Consulting Best PracticesManagement

Leveraging Priorities for Your Client

If you are working in a healthy-sized consultancy and are hired on to support a client on a project, the odds are actually good that the consultancy is supporting the client with multiple endeavors simultaneously. The best consultants manage their own projects while also keeping an eye on the rest of the portfolio. In a post at Consulting 101, Lew Sauder describes how managing wide priorities can be a help to you.

Wants and Needs

Everyone has their own priorities, but it will be to your advantage if you at least learn what those priorities are among your colleagues. Sauder provides an example of the benefits of keeping abreast of the big picture with a client:

… say you are on a project that is developing a software application. This application is scheduled to eventually provide value to their stakeholders in several months. But a production issue occurs on one of your client’s existing software applications which is impeding their ability to serve their stakeholders. You and your team have skills that could help them resolve the production issue.

You could argue that you need to stay focused on your own project. That is what you were hired to do. But if you have some skills that could help your client resolve the issue, it might benefit your client, as well as your firm, to help out. It may set your project back, causing additional work. But your client may appreciate your sacrifice. And the goodwill you create could be paid back many times over.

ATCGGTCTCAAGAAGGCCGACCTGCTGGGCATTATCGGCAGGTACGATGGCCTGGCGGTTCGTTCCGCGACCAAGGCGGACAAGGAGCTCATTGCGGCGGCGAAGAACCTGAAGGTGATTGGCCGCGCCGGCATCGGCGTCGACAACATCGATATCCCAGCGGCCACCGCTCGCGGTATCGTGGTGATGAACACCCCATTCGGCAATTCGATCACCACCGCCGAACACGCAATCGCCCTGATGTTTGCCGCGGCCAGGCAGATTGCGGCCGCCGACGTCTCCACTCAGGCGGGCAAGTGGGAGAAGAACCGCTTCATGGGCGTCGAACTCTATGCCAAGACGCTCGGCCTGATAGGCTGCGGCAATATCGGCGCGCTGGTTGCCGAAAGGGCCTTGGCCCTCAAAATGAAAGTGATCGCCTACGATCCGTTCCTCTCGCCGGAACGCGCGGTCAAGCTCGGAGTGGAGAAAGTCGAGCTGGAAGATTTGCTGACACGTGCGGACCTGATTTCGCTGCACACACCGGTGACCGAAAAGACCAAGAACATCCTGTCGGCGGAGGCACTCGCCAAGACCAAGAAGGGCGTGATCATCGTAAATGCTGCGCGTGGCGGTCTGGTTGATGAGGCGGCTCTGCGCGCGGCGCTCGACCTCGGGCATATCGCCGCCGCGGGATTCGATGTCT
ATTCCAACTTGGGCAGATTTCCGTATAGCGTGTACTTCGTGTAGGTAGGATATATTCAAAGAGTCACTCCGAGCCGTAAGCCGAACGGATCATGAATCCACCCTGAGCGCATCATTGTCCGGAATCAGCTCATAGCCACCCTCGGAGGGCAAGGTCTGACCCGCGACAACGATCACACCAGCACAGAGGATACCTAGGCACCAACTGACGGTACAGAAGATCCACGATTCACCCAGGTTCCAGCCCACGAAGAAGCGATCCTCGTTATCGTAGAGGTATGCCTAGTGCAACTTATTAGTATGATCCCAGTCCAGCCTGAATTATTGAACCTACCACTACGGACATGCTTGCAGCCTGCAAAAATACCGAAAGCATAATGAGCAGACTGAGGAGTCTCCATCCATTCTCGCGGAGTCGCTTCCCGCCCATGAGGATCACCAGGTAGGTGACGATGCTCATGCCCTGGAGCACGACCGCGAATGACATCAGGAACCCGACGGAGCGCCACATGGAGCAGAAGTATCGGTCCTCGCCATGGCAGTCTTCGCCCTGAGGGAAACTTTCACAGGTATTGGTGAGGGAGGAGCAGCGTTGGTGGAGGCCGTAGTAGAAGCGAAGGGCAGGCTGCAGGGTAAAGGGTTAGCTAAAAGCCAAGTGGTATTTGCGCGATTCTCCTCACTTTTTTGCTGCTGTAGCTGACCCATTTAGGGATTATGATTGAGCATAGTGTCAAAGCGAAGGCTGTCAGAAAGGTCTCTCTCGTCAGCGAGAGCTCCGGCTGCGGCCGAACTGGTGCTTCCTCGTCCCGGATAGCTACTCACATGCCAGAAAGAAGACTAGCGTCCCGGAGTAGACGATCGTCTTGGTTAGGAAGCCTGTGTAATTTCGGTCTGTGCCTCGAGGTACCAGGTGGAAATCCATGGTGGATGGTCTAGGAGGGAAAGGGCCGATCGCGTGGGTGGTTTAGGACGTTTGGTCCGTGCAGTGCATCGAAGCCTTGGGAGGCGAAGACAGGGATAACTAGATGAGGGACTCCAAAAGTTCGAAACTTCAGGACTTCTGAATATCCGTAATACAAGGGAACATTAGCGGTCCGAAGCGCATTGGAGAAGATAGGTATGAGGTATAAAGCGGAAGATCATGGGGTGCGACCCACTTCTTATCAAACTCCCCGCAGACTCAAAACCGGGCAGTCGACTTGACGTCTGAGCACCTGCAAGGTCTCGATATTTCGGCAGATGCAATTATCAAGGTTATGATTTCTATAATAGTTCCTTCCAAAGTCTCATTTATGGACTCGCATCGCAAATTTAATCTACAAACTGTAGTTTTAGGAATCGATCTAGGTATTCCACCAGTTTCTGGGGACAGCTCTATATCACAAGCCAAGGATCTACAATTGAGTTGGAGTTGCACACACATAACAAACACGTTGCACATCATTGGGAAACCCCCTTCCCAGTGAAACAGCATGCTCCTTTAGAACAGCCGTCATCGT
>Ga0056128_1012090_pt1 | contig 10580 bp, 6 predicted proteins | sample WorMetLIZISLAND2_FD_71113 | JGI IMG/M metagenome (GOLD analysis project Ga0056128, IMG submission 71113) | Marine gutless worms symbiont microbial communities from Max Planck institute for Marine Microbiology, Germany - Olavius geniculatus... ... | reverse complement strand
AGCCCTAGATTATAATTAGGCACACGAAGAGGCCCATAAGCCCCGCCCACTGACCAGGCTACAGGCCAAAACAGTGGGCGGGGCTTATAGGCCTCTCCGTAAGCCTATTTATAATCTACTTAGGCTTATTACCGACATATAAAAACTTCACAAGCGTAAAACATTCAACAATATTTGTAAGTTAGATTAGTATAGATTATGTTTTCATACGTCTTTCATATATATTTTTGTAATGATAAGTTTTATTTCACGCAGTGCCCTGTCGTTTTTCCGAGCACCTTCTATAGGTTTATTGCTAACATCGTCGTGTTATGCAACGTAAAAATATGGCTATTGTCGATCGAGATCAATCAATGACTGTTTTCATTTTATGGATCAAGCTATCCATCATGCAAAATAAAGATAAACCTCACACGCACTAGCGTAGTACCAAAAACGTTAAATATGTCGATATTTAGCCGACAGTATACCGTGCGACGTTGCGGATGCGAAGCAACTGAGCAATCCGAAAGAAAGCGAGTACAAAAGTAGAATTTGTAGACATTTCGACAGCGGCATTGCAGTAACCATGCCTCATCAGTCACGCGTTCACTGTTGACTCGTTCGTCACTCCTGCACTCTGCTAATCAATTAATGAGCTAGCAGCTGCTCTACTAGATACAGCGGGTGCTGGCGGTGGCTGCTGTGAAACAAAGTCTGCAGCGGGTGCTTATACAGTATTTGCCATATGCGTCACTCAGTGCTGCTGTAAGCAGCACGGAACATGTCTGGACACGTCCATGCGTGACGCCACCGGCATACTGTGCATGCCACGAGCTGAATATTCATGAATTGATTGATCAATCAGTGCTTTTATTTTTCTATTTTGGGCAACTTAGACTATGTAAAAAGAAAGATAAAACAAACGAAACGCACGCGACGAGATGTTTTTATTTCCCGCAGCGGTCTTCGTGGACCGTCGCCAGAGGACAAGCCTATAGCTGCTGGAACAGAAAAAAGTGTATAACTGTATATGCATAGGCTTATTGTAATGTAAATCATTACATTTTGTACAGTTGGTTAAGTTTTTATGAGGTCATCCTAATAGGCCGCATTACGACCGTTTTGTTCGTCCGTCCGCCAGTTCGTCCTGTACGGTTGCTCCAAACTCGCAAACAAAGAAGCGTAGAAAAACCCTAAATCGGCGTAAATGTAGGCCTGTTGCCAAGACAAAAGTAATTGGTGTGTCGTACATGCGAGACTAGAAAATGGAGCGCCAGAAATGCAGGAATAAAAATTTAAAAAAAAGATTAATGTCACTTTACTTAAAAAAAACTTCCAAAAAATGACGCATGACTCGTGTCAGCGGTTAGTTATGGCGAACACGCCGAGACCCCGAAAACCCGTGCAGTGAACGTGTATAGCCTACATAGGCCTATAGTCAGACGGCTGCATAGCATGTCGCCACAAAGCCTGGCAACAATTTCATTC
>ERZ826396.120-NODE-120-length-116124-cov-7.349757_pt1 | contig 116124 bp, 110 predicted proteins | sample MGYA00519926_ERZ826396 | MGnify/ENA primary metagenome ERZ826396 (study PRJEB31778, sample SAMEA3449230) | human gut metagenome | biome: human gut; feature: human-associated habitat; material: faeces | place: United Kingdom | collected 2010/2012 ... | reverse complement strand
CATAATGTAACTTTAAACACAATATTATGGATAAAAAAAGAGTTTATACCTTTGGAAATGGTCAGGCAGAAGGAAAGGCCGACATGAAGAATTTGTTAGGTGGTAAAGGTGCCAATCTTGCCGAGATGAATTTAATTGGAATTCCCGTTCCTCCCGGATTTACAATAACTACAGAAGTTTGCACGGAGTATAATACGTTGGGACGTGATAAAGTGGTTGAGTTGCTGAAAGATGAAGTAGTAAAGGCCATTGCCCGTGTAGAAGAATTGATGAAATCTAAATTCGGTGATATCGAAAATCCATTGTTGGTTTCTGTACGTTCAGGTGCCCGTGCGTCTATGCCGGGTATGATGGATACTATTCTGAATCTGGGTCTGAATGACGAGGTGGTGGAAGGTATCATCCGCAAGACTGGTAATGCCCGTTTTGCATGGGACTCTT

Sometimes, teams’ priorities will not align with yours much at all, potentially posing a difficult situation when you need their assistance. It is wise to keep an eye out for risks like these too. Sauder describes an example of learning that a client’s infrastructure team had a reputation for being uncooperative, so he made a point to do unsolicited favors for them in order to build good will. As a result, Sauder’s client’s division received better service from the infrastructure team.

Ultimately, what you might find is that business priorities and office politics are two sides of the same coin. And since one hand washes another, always be looking for how you can help other people accomplish their priorities. They will be inclined to return the favor.

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